Hunger hides in plain sight all around our community. From kids heading back to school trying to learn, to seniors living on fixed incomes and doing their best to
Through your generous support, you’re helping provide the nourishing food children, families and seniors need to stay healthy. And because every dollar stretches to help provide 5 meals, you can make an incredible impact for neighbors like Elayne, Nancy, Antoinette and so many school children.
Please take a moment to read through this issue of News From the Heart. You’ll meet some of the families you’ve helped through your generosity and learn about some of the programs you’ve supported.
I hope these stories will inspire you to continue partnering with us to help your neighbors facing hunger. Thank you!
Giving Food — and Smiles
Feeding a child is a simple thing, but those who do it know that food changes lives, too.
Greater Pittsburgh Community Food Bank’s Child Nutrition Team works with 83 school districts across 11 counties in our service area to ensure children have access to the food they need to grow and thrive. One of them is Trinity School District.
“Food services people are the first employees in the school buildings every day,” says Nicole Bazant Pleil, Food Service Director for Trinity. “We want to see the kids’ smiles and hear about what happened the night before. We want to connect with them and share with them.”
Kids who eat in school programs are more likely to consume more of the nutritious food they need — things like dairy, vegetables, whole grains and lean proteins. These foods are critical for growing children, but hard to come by for some families. Studies show that eating school meals can lead to higher test scores, calmer classrooms, fewer trips to the nurse and
“I need food to concentrate, or I just can’t do my schoolwork,” says one student.
“My stomach hurts and I can’t concentrate with an empty stomach,” says another.
I know you agree that no child deserves to go hungry. That’s why we’re so grateful for your ongoing support to ensure that every child has access to the food they need — during school, after school and on weekends, holidays and breaks.
“I always tell our food staff that you aren’t going to get rich doing this work, but you are going to make a difference to a child who otherwise may not have anything to eat that day,” says Nicole.
“We’re All in This Together”
Antoinette’s husband has been waiting for a kidney transplant for five years now. “He’s on dialysis … he’s in stage 4 kidney failure,” she says.
When COVID-19 hit, Antoinette had to leave her job to become a full-time caregiver to her husband, unable to take any risks with his health.
In addition, she has two young children at home who have special needs with food that can be challenging for her to afford.
“Everything has gone up in cost at least 75 cents to $1.50,” Antoinette says. “They say buy early, but if you don’t have the means, you have to do what you can do when you can do it.”
With food and gas prices continually on the rise, and with constant doctor visits and two kids at home, it’s all Antoinette’s family can do just to get by.
“One good thing is the Food Bank is always there,” she says. “It’s a big help.”
Antoinette and other neighbors like her are so grateful for the help you make possible. “We have to stick together,” she says. “We’re all in this together.”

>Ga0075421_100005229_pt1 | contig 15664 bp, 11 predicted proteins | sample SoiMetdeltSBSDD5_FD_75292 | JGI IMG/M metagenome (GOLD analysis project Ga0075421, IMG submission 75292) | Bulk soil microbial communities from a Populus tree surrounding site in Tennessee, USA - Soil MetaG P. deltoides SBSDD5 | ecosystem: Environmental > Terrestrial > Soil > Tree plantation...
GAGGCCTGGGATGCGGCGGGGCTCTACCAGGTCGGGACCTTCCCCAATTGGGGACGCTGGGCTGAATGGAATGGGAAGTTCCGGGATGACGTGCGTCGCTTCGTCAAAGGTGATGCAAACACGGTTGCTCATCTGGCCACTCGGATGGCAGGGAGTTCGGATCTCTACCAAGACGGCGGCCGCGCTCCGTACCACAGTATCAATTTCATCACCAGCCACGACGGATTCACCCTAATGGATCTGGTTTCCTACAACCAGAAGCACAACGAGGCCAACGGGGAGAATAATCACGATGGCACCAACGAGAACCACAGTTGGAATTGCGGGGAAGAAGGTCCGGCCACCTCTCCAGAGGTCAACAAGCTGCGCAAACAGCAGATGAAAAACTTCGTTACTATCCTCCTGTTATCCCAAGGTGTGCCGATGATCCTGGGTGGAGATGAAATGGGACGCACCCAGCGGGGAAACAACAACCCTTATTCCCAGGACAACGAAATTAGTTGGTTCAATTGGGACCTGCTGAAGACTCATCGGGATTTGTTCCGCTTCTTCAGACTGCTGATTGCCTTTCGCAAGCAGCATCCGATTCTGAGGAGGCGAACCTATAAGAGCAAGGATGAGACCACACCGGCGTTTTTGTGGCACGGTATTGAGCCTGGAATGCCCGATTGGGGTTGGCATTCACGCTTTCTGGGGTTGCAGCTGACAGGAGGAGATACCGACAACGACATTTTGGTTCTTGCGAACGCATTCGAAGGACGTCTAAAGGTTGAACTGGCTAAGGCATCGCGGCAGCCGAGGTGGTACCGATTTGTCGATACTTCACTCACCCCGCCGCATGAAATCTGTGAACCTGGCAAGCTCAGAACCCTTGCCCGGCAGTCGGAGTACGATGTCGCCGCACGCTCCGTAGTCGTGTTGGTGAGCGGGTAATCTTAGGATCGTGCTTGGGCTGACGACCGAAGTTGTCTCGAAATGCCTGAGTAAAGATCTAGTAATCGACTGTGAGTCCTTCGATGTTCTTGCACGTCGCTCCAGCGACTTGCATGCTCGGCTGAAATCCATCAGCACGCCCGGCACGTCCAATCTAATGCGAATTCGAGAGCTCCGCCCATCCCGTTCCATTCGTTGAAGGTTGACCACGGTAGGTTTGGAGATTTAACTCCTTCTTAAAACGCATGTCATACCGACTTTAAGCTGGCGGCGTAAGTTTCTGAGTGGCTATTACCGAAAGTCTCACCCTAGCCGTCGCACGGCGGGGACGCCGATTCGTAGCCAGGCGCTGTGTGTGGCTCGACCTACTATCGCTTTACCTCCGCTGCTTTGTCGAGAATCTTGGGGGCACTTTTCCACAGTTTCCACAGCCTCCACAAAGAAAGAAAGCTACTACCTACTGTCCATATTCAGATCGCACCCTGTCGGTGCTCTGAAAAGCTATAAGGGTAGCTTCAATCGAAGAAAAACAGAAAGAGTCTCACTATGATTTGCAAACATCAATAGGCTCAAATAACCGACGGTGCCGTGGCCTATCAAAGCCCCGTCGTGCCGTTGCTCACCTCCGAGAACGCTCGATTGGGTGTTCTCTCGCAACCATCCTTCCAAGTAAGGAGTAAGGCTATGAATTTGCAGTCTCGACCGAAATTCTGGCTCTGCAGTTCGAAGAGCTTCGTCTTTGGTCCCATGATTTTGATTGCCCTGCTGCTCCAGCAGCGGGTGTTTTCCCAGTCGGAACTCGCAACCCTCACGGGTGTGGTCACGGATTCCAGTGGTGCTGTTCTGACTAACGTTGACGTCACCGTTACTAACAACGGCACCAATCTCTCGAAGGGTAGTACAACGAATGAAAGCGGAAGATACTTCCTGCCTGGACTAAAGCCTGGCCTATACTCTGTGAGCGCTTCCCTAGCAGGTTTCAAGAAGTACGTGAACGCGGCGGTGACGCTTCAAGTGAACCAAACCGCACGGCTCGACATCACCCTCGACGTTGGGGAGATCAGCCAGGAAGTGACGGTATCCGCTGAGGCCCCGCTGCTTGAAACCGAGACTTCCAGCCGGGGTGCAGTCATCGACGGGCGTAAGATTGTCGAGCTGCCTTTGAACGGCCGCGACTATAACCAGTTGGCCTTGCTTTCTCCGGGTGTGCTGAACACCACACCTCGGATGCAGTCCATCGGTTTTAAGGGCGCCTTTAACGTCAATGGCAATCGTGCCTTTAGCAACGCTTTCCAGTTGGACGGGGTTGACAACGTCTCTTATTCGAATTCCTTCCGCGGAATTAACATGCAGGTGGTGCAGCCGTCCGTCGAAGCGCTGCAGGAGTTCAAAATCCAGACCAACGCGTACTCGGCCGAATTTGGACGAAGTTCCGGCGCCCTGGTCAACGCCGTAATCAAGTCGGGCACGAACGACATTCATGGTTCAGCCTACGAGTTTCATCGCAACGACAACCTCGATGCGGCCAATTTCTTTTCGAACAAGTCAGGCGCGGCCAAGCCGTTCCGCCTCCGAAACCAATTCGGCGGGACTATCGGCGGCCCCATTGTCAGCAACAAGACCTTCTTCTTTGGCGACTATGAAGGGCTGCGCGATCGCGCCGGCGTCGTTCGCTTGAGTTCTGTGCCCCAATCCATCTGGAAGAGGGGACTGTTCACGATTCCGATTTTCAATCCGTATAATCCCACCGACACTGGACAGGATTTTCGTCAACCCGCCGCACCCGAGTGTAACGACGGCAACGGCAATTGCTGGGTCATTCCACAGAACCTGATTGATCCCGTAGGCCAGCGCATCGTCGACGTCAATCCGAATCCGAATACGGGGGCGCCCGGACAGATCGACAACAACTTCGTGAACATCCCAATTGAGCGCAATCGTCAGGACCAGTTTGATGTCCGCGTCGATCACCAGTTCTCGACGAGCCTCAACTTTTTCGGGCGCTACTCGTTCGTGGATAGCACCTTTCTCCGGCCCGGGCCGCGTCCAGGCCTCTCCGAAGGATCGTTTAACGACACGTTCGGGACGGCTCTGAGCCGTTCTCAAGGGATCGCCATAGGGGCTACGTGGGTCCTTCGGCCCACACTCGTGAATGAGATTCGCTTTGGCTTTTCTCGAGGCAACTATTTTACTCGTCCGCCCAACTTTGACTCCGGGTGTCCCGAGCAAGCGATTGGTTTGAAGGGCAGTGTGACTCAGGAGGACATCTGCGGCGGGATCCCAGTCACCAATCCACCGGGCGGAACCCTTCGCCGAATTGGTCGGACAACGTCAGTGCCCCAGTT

“It Makes Me Feel Important — Like I Have a Purpose”
Nancy, 64, has lived in Pittsburgh her entire life, and for the last 30 years, she’s lived with a disability from a terrible car accident.
“It smashed both of my knees,” she says. “I’ve had to wear braces, use crutches and walkers. It’s been a struggle.”
Recently, Nancy’s brother introduced her to a partner program that provides fresh produce and other nutritious food to help fill the gap between what she needs and what she can afford.
“I live check to check. It’s early in the month, and I’m broke,” Nancy says. “But I have enough gas in my truck to do what I’ve got to do, and I have enough food in my house that I’m not going to go hungry.”
Nancy is also able to get help through our drive-up senior food box distribution. And while she’s here, she even picks up boxes for more than a dozen of her elderly neighbors who are homebound. It’s her way of giving back for the help she receives!
“A lot of seniors don’t have cars. They can’t get out, so by bringing it to them, they are getting more nourishment,” Nancy says. “It makes me feel important — like I do have a purpose.”
Because of friends and supporters like you, we’re able to serve even more seniors in our community, like Nancy and the neighbors she helps. Thank you!
Hidden Hunger: Food Insecurity Hides in Every Community
Elayne had a successful writing and editing business and a lovely home in the North Hills. She worked hard as a single mom, but things were going well for her family.
Then, in a series of awful events, everything changed.
Her company began to struggle. Her mother was diagnosed with a terminal illness and moved in. And Elayne fell down her stairs and suffered a traumatic brain injury that left her permanently unable to work.
“In a flash, the life I knew was over,” she says.
Though her home is paid for thanks to years of a successful business, her disability check leaves her with only a few hundred dollars a month after taxes are paid. She barely makes ends meet, something her neighbors might never believe.
Thankfully, she found out about a local pantry that partners with the Food Bank. At first, Elayne was embarrassed to ask for help, but finally she decided to try it.
“This is set up like a grocery store, and they walked me through it, and I had my own little cart,” she says. “It was very humanizing.”
Elayne is so grateful for the nutritious food she receives thanks to help from neighbors like you.